Photograph and Copy contributed by Pete Davies


31/08/12 – 07:37

My late friend Walter Martin bought two identical Bedford YRQ/Plaxton Panorama Elite III in 1972/3 which were instantly identifiable by several small differences in livery and application – just like these two splendid vehicles.

David Oldfield


31/08/12 – 12:34

This picture has made my day! From the age of 9 I grew up in Sale in Cheshire and the Silver Star vehicle(s) doing the forces leave service to Manchester spent their lay-over at the premises of Pride of Sale, often venturing out "on hire" on local excursions. They also sometimes appeared "doubly on hire" to North Western for use on the North Wales and Yorkshire Coast services.
Sadly my personal experience of their fine fleet was short-lived as they sold out to W&D less than a year after I moved to Sale. A brief pleasure, but still vivid in my memory. It’s good to see the pair together again in a recent shot.

Neville Mercer


31/08/12 – 14:29

I’m glad you found the view interesting, Neville. One of the Atlanteans, 1013MW, survives as well, but I don’t know of any of the other vehicles from the fleet.
The idea of reaching destination and then running ‘on hire’ to the local operator caught me out on several occasions. The one which sticks out most clearly is a Red & White MW coach which had arrived in Morecambe on a tour and was acting as a PD3 on the L6 Heysham to Lancaster service, on hire to Ribble. Must have been a surprise for the crew to draw that!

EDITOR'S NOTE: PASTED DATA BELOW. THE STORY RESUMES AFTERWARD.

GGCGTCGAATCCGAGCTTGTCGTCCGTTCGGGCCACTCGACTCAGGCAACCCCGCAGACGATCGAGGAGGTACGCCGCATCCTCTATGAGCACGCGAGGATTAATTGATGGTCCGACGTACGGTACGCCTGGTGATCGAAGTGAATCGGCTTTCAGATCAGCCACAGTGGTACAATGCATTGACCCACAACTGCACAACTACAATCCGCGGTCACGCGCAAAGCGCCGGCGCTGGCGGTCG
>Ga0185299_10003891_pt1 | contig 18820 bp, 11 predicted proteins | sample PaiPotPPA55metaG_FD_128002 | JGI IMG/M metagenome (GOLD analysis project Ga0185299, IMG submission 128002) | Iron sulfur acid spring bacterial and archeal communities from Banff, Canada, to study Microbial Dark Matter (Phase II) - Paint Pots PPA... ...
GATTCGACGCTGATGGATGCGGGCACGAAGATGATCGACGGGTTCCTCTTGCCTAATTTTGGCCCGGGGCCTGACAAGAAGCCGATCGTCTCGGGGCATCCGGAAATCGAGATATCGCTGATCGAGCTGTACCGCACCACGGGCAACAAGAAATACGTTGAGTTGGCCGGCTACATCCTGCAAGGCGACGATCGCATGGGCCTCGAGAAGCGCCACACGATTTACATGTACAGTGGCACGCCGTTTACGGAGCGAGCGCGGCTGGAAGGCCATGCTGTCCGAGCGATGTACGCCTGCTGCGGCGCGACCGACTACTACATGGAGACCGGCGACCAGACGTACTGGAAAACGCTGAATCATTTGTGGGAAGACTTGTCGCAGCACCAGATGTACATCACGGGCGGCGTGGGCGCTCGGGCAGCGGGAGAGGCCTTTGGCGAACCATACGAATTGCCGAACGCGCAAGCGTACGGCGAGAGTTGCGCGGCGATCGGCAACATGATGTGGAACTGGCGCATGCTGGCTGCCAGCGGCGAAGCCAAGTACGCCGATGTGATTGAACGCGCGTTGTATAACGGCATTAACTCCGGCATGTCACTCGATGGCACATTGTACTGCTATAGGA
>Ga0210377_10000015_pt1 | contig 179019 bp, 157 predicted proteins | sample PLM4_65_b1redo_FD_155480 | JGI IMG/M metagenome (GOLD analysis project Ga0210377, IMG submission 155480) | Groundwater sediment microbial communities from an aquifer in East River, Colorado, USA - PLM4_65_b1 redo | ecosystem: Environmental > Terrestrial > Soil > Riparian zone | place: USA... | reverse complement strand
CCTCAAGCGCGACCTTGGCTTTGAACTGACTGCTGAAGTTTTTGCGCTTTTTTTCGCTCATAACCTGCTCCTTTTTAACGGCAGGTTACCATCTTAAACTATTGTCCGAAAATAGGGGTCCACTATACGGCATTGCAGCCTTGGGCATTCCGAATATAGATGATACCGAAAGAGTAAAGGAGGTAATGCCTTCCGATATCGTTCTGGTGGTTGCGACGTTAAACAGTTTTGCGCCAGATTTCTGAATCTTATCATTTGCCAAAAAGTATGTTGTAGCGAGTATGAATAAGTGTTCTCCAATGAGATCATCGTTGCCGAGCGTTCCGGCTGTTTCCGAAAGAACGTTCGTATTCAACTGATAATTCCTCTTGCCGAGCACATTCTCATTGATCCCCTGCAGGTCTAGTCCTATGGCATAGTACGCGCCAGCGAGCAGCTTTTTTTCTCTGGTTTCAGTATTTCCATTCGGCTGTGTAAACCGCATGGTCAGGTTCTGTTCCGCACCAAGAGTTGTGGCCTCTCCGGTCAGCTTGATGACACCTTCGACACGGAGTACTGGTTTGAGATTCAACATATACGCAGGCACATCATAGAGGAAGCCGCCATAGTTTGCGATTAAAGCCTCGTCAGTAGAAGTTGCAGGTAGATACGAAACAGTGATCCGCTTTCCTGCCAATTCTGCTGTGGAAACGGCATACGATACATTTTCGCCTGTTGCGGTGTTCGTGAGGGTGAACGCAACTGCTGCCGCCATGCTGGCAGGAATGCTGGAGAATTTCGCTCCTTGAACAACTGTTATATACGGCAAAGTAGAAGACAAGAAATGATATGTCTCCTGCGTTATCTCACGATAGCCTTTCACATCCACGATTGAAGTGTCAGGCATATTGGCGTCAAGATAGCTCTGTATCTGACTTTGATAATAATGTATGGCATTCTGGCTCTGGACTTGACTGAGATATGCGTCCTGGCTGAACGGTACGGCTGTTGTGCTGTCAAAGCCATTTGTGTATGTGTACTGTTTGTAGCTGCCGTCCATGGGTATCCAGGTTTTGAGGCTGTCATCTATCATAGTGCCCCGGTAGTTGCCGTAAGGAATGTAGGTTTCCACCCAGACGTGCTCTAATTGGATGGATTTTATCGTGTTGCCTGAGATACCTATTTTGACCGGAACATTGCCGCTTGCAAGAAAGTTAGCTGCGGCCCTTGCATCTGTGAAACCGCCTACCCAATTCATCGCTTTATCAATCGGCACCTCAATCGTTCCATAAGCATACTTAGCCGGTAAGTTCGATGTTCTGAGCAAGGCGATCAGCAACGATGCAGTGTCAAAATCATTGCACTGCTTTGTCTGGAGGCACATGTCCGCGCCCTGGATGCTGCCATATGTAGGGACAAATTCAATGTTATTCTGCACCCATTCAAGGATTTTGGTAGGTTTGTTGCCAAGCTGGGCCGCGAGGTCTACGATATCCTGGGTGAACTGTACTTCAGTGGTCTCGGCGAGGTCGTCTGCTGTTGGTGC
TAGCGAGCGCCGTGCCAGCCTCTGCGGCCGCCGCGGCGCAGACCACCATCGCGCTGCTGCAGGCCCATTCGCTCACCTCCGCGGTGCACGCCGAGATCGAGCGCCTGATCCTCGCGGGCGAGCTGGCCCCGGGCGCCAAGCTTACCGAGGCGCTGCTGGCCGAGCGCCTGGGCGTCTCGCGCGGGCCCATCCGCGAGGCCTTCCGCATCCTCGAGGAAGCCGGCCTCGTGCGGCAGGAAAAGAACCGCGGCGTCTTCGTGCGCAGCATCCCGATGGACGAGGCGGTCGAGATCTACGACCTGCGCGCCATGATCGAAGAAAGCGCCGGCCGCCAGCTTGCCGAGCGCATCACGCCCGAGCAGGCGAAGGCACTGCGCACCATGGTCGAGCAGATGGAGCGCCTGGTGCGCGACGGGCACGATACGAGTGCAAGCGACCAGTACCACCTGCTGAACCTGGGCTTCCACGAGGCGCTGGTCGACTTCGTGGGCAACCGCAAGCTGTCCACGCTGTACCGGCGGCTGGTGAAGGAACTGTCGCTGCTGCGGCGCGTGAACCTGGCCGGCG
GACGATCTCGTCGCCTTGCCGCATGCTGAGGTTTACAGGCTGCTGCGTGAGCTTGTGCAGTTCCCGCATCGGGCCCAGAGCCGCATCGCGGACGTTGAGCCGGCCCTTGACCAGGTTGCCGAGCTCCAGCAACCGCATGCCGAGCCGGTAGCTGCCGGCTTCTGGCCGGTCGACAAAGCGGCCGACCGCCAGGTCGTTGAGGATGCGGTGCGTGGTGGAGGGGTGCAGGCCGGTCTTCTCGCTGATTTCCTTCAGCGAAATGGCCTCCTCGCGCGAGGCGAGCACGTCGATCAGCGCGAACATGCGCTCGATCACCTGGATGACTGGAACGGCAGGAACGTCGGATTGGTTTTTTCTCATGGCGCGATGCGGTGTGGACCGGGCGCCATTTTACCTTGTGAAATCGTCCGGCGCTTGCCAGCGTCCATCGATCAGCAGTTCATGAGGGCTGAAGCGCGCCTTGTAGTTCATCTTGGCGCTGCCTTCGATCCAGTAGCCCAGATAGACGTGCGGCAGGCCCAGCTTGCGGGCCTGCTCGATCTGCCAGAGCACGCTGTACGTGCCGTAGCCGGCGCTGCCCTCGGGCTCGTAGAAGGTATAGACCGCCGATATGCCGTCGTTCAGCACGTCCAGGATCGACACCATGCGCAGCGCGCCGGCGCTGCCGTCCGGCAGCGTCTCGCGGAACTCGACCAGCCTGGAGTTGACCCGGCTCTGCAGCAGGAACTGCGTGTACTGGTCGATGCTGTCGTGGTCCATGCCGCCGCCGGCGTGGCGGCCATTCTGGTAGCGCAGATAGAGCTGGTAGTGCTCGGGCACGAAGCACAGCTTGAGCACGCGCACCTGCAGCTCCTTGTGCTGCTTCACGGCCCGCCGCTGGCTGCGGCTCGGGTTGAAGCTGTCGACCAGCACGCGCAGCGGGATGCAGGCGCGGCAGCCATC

Pete Davies


31/08/12 – 16:05

I know the feeling Pete – Ribble would seize anything on a busy day. I was always amazed by some of the oddities that would turn up at Lower Mosley Street on X60 duplicates. As I mentioned in my article (on this site) about LMS these included vehicles from East Kent and East Yorkshire which had been commandeered by Ribble staff at the Blackpool end. I also witnessed the arrival of a 36ft Yelloway Reliance/Cavalier on an X60 extra in the summer of 1966 – presumably it had operated a duplicate on their own Blackpool services and then been free for the day for other remunerative work. It also, of course, had the advantage of being able to show both Manchester and Blackpool on its destination blind, but I bet that the Allen family made them pay the top rate for the hire!

Neville Mercer


01/09/12 – 08:06

I well remember during busy summer periods working for Southdown at Eastbourne in the 1970’s and 80’s it was a case of anything goes especially with coaches that were staying on a weeks tour on days when they were not out or coaches that were on day trips, on entering the garage the drivers were asked " what time are you leaving" if it was late enough for the coach to be used that afternoon he was asked to please see nothing was left on the luggage racks as the coach would be used, this of course was in NBC days. The favourite tour coaches used belonged to Eastern Scottish which were at different times Bristol LH’s Leyland Leopards and on one occasion a Seddon Pennine VII. another favourite was Western Welsh nearly always a Leopard but among other companies featured was a Crosville Bedford VAM. My fondest memory of these is of taking a school party from Eastbourne to Lewes on one of M&D’s superb AEC Reliance/Harrington Grenadiers a totally blissful afternoon, the different companies vehicles driven when on express services however is a story on it,s own.